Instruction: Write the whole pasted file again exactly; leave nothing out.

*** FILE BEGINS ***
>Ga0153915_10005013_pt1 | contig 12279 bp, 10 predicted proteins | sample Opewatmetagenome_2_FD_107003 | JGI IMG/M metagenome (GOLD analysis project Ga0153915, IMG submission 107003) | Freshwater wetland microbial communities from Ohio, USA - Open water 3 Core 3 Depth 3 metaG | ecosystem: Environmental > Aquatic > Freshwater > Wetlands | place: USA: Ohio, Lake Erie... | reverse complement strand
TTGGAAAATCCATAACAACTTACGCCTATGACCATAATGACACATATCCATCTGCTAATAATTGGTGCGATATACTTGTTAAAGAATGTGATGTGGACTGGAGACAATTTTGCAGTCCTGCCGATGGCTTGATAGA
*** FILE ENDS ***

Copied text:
>Ga0153915_10005013_pt1 | contig 12279 bp, 10 predicted proteins | sample Opewatmetagenome_2_FD_107003 | JGI IMG/M metagenome (GOLD analysis project Ga0153915, IMG submission 107003) | Freshwater wetland microbial communities from Ohio, USA - Open water 3 Core 3 Depth 3 metaG | ecosystem: Environmental > Aquatic > Freshwater > Wetlands | place: USA: Ohio, Lake Erie... | reverse complement strand
TTGGAAAATCCATAACAACTTACGCCTATGACCATAATGACACATATCCATCTGCTAATAATTGGTGCGATATACTTGTTAAAGAATGTGATGTGGACTGGAGACAATTTTGCAGTCCTGCCGATGGCTTGATAGA